Enable immediate action

For any company, the first task is to quantify an independent perspective on the impact of inflation and volatility across the entire spend base. Tying budgets to external assessments—such as movements in Treasury bond prices or the CPI—may underestimate risk exposure and not be granular enough to prioritize the right response actions across categories.

Tying budgets to external assessments—such as movements in Treasury bond prices or the CPI—may underestimate risk exposure and not be granular enough to prioritize the right response actions across categories.

Transparency into spend and a view on input cost inflation by category and geography are critical. Gaining these insights requires an intimate understanding of the supply base and its economic drivers. Some leading companies are already increasing their use of indexing and should-costing to determine the areas of exposure and create fact bases for discussions with suppliers. Companies that cannot easily link their major categories to an index have experienced the biggest challenges, given the opacity of input-cost dynamics and their inability to use futures for category management.

In these categories, the use of cleansheeting, embedded-cost analytics, synthetic indexing, and deeper supply market insights has proven powerful in discovering the true magnitude of exposure and creating robust fact bases.

Once companies quantify risk, they can mobilize cross-functional teams in “nerve centers,” whose sole focus is to protect margins across all levers. Some best practices have emerged for these nerve centers in high-exposure categories—such as executive empowerment for fast decision making, use of digital and advanced analyses for fast simulations, and integrated margin-management views. However, when not comprehensive enough, some of these short-term response efforts have failed to enable sufficient transparency and innovation to address the full scope of the problem. For example, a building-materials company set up a nerve center to manage the disruptions in its supply chain. But the nerve center focused exclusively on getting materials to warehouses. It did not explore opportunities to ship with alternate carriers, source from alternate regions, contract differently, challenge rates, or redesign products. As a result, the company became even more entrenched in its sourcing relationships with incumbent suppliers.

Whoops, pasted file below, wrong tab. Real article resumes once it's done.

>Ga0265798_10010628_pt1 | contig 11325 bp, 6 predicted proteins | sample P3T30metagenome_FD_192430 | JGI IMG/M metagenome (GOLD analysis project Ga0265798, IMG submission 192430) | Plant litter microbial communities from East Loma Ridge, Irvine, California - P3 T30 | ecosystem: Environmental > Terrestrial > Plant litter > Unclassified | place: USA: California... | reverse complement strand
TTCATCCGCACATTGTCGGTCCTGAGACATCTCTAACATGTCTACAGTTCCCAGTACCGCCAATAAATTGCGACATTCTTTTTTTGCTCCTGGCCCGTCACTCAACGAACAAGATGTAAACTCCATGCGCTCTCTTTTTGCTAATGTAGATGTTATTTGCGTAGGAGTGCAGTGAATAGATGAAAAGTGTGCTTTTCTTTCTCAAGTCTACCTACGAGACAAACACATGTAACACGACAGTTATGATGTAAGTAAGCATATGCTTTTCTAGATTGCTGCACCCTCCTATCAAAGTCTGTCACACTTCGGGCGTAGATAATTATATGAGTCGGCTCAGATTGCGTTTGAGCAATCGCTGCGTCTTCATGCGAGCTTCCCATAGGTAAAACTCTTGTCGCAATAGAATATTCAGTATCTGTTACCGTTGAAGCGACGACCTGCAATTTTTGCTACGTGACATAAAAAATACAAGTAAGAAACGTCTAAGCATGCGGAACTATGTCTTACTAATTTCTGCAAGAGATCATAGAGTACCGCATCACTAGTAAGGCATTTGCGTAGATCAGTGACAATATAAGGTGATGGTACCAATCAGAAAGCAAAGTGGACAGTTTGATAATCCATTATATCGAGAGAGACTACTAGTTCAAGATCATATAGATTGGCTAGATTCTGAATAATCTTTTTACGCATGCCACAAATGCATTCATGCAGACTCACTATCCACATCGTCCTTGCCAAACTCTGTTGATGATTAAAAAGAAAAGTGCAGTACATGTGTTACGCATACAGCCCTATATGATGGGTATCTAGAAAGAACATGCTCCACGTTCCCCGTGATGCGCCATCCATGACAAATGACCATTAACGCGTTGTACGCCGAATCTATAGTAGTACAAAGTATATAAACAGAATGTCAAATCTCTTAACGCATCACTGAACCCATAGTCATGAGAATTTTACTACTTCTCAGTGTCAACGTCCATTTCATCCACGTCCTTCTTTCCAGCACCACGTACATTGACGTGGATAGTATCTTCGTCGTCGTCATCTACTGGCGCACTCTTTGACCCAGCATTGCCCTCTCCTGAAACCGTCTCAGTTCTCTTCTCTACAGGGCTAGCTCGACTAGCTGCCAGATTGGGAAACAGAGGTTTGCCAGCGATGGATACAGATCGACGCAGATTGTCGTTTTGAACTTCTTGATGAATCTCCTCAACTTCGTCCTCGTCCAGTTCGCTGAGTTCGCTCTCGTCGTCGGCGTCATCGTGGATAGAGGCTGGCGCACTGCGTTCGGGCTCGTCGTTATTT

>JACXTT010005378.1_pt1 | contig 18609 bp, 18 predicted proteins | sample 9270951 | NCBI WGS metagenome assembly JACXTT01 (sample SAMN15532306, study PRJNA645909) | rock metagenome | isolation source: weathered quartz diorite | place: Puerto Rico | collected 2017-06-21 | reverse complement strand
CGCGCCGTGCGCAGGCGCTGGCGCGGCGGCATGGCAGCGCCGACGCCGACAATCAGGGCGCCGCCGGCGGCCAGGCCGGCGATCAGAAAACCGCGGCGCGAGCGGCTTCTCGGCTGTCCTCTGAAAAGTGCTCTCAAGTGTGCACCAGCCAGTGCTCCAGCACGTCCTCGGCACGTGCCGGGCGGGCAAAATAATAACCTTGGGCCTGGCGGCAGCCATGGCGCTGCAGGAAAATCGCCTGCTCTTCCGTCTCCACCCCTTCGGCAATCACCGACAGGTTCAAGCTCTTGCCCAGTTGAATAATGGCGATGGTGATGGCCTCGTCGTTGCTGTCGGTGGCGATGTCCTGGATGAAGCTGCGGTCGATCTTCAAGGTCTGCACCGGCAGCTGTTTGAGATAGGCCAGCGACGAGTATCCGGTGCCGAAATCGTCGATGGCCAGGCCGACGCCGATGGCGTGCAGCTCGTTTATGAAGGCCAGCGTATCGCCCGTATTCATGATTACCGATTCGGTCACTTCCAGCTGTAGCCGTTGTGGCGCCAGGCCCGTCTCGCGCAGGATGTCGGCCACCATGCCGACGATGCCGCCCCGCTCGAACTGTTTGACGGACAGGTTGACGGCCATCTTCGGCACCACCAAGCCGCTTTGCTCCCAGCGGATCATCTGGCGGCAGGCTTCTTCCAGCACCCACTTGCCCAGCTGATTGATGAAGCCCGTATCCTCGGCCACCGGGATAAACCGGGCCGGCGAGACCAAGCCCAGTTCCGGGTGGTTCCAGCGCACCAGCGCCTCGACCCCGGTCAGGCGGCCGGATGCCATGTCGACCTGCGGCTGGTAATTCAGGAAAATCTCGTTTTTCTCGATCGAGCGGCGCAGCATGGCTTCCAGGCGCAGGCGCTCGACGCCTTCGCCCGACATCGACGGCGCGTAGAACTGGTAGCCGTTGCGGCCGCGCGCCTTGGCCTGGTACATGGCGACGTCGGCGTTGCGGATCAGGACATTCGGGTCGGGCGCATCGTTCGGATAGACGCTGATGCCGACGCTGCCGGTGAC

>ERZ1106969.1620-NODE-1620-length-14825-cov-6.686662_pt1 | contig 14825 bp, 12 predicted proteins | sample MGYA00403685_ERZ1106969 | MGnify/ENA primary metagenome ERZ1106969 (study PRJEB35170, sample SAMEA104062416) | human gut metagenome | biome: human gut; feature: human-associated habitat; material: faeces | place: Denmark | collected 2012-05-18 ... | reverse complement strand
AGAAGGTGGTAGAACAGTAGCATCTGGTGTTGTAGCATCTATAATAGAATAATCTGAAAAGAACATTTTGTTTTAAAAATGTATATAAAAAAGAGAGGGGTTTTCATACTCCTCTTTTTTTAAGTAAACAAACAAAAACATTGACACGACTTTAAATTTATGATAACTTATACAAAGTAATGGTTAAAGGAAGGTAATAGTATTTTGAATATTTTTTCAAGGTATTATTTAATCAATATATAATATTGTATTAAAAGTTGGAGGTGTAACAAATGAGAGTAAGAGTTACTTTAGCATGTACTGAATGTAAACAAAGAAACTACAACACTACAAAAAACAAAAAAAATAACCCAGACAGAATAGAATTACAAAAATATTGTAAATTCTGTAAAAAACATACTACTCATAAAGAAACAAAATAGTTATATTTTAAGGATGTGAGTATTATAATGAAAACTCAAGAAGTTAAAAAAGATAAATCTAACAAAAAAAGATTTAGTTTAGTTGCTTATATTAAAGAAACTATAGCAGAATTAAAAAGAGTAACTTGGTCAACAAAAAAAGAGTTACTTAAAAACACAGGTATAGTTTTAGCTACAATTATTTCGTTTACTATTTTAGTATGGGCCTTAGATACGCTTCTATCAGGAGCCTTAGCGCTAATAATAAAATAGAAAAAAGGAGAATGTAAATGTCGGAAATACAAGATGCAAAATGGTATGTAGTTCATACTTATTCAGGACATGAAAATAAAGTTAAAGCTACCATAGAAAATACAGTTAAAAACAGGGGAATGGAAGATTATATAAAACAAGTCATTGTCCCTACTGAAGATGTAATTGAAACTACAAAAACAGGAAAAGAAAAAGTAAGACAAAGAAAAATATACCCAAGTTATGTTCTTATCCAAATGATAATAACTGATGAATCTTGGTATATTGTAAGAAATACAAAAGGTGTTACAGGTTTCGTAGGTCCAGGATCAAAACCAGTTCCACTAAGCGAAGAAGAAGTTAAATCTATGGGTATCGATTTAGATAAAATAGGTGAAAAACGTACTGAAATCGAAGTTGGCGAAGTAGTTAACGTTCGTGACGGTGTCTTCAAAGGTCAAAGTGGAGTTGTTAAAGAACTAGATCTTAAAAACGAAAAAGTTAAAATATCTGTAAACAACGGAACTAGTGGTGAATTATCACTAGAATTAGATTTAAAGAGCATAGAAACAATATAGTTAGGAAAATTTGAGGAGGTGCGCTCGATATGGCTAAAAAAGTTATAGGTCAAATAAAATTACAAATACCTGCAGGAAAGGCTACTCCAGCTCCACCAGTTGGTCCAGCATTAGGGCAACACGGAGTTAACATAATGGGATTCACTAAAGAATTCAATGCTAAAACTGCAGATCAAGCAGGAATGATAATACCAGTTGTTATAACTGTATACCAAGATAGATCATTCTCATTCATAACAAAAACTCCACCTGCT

Take strategic action

To mitigate procurement risk, companies can apply a comprehensive set of commercial, technical, and cross-functional levers.

Commercial levers

Discovering new regions for sourcing—by either offshoring or nearshoring—has allowed companies to access suppliers with different cost structures and pressures. To master the art of regional diversification, procurement leaders balance the pricing improvements from new suppliers with the supply chain changes required to access them. For example, a home-durables manufacturer achieved substantial savings by sourcing from adjacent regions without reliance on global logistics. An electronics manufacturer responded to logistics challenges encountered in delivering products from Asia by expanding production to the United States and Mexico. And another major manufacturer addressed logistics challenges by sourcing its own fleet of aircraft to deliver products from Asia to end-user markets.

When we ask procurement leaders how they have handled cost pressures, they frequently cite supplier partnerships. However, partnerships have often focused on securing supply rather than capturing savings. For example, a packaging manufacturer focused on launching supplier collaboration efforts to ensure that it was the first customer serviced. But the parties did not develop new analytics or introduce new strategies. At the end of six months, the company’s external spend had risen much more than the prices of the underlying commodities.

Building strong supplier relationships not only helps a company obtain supply in an allocation environment but also positions it to benefit from future cost-saving opportunities. Some semiconductor buyers that have stuck with their supply partners during the good and bad times now benefit from preferred access to inventory from orders canceled by other customers.

Companies are building deep insights into supplier economics and embedding them into smarter contracting models. Facing across-the-board supplier cost escalations, an industrial manufacturer has now documented every escalation request in granular detail. It sought to better understand the exact cost drivers of each product or service, improve its internal cost models, and build better contracts indexed to the right commodities and input costs. When the commodity cycle turns, it will be well-equipped to use this information to renegotiate many of its supply contracts.

Smart contracting levers have allowed companies to use indices in a sophisticated way. Moreover, when combined with hedging and inventory optimization, contracting levers are powerful tools to manage margins for companies that invest in developing sophisticated insights about the dynamics of their supply markets. These leaders are tracking individual or synthetic indices that apply to the different drivers of cost for materials or services (such as raw materials, value-adding activities, fuels, logistics, and labor). And then they are adjusting prices dynamically, which offers relief as different elements of the total cost become less expensive: one manufacturer was able to mitigate 8 to 15 percent inflation across component categories by moving to a much more comprehensive and active index-based price adjustment.